More Fun with French

Dear Liza,

Paris art at PAM last summer

Our family speaks a lot of languages! You speak Russian with your Mommy and Grandpa Victor and Baba Alla, Spanish with Ita and your friends at school, and English with everyone else.

I know sign language and Spanish from school and have studied French with our friend Shawn and Hebrew with dear Rick Hughes.
I want to be able to speak with people when we travel to France later this year, so that’s what I’m working on now.

Auntie Bridgett’s memories of Paris

But we learned our languages in different ways. Even when you were a baby, your different people spoke to you in different languages, and you somehow sorted them all out. I only knew English for a long time, and have been playing catch up ever since.

For French, I use books, tapes, Duolingo, and movies to help me learn and remember new words. I spend some time each day practicing, sometimes having slow conversations with Auntie Bridgett.

And now we have a new way to practice! Our friend Michelle has given us Refrigerator Poetry in French, and with the help of a metal cookie box, we are using it everyday for a giggle and practice.

So far, my favorite sentence is “Je suis ici pour la mousse au chocolate et des chausettes rouges.” This means “I am here for the chocolate mousse and the red socks.“

Pretty much says it all.

Love,

Grandma Judy

Learning Russian

Dear Liza (and Jasper and Kestrel),

Your house here in Salinas has two languages: English, which is your Daddy’s (and my) first language, and Russian, which is your mommy’s. Since I am spending so much time here, I am trying to learn some Russian! Your mommy is my teacher.

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My Russian Teacher, Olga

I like learning languages. I learned some Spanish in High School and continued so I could better talk to my students and their parents here in Salinas. Later, I learned French so I could travel in Europe and talk to the people I met.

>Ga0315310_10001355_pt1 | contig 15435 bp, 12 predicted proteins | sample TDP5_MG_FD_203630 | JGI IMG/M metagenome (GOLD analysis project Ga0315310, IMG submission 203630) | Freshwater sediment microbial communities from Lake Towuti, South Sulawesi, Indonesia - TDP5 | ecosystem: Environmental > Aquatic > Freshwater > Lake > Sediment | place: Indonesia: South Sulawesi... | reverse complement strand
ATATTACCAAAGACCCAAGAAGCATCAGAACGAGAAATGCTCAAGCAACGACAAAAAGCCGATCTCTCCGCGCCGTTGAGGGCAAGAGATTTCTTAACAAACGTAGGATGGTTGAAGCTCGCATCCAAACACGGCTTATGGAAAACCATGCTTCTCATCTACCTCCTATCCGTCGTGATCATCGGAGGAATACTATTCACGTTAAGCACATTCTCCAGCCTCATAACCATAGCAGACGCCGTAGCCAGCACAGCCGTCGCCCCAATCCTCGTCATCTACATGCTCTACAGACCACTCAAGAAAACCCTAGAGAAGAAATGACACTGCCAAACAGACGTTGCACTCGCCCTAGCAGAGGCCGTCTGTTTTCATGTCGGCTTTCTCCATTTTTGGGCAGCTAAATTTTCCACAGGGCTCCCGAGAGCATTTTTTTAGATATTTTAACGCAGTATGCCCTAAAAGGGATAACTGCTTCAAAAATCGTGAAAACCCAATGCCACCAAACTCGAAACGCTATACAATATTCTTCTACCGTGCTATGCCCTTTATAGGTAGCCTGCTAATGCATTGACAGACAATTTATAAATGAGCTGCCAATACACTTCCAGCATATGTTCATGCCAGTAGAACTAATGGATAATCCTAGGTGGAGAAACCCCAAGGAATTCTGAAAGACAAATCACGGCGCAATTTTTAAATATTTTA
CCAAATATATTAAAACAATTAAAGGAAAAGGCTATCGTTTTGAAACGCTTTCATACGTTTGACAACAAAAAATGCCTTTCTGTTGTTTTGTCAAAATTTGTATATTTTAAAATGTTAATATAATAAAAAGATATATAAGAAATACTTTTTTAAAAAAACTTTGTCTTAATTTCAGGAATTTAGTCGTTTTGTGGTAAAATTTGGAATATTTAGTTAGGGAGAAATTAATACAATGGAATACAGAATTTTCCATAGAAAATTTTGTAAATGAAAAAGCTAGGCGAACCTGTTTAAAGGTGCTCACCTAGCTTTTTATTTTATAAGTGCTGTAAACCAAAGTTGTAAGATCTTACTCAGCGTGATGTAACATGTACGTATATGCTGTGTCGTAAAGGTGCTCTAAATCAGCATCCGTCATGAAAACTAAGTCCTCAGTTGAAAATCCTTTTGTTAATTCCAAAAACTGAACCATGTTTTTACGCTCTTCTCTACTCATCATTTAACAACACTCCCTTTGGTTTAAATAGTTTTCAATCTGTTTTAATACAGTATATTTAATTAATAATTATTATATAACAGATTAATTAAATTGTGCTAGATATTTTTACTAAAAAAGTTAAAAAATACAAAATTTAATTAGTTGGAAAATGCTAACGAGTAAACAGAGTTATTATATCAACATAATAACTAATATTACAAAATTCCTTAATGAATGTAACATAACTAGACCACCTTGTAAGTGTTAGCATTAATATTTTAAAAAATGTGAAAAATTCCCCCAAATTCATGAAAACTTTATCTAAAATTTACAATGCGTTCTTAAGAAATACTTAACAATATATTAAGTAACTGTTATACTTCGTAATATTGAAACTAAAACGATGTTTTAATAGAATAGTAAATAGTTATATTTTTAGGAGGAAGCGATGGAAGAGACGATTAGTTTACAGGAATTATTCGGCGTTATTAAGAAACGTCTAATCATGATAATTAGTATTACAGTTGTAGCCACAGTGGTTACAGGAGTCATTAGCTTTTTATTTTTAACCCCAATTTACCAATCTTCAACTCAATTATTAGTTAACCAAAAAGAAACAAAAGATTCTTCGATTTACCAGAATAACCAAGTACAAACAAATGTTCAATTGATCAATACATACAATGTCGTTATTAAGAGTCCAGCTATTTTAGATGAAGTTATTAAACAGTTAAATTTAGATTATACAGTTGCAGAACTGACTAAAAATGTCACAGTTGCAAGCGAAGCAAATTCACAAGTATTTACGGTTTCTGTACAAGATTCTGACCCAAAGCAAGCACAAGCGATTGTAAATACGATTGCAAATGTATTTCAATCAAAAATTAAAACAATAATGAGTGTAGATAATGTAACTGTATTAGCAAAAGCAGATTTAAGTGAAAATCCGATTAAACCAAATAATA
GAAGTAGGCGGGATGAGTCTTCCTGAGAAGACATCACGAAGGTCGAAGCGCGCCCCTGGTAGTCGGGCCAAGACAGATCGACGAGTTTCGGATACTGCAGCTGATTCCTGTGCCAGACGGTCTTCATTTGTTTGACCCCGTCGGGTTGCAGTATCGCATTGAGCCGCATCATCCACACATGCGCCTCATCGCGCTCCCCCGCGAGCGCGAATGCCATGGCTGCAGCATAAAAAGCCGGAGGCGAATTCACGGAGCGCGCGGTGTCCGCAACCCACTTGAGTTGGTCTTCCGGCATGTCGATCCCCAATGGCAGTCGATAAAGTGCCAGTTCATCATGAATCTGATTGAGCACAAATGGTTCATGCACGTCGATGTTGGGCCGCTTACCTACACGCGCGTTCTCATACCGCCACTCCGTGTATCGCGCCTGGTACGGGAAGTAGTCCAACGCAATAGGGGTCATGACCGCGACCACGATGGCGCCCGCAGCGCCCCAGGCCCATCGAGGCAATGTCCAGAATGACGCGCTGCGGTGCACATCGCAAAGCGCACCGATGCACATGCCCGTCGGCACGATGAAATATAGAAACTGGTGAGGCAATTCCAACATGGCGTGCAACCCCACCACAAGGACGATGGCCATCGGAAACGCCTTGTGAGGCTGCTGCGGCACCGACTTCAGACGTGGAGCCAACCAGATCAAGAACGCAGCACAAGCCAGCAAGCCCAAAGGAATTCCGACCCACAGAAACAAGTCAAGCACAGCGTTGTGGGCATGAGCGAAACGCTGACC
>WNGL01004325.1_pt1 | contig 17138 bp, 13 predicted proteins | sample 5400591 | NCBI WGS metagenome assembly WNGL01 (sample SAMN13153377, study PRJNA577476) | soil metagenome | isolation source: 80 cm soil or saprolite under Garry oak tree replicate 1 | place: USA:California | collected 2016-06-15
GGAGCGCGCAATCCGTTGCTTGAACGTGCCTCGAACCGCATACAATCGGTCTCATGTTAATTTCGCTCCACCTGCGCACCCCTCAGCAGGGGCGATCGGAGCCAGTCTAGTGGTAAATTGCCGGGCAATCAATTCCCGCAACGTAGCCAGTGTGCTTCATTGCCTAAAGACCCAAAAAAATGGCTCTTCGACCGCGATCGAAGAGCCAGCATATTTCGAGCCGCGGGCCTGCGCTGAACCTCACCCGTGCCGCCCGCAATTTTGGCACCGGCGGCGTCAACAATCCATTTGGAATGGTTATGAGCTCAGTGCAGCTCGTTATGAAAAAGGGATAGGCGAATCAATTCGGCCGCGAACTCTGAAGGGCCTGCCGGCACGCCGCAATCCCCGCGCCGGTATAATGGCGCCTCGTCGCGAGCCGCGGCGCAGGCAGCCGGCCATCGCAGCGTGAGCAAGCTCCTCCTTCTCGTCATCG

In many ways, Spanish and French are easy to learn. Both share an alphabet with English, and the languages work the same in many ways. Much of English is handed down from the Romance Languages, like French, Spanish, and even Italian.

Russian is a Slavic language spoken by 260 million people, making it the 6th most used language in the world. It didn’t have a written alphabet until the year 863, when two monks from Greece created an alphabet for it, using Greek and Roman letters. Russian is a very complicated language in this written form, and is hard to learn to read.

Fortunately, I am learning like a baby does. Your Mommy holds up a slipper and says the word for slipper, I repeat it, and then I know the Russian word for slipper. I have not learned the proper Cyrillic alphabet, so I write everything as I think it would be written using the English alphabet.

Slippers, as I write them, are “tapitchki”. “Molowka” is milk. To say “Hello”, you say “pree-vyet,”, and good-bye is “paka”. One interesting and confusing thing is that you use the same word, “pajalsta” for please and you’re welcome. Thank you is “spaseeba”.

So if someone asks for some slippers, it goes like this:

“Tapitchki, pajalsta.” (Slippers, Please)

You give them the slippers. “Na.” (Here.)

“Spaseeba,” they say. (Thank you)

“Pajalsta”. (You’re welcome.)

So the conversation begins and ends with “pajalsta”. Kind of nice and balanced. I try and practice a little each day, with you or your Mommy, or even your Daddy, who didn’t learn any languages in school but has learned Russian from your Mommy.

I hope I can keep learning.

Love,

Grandma Judy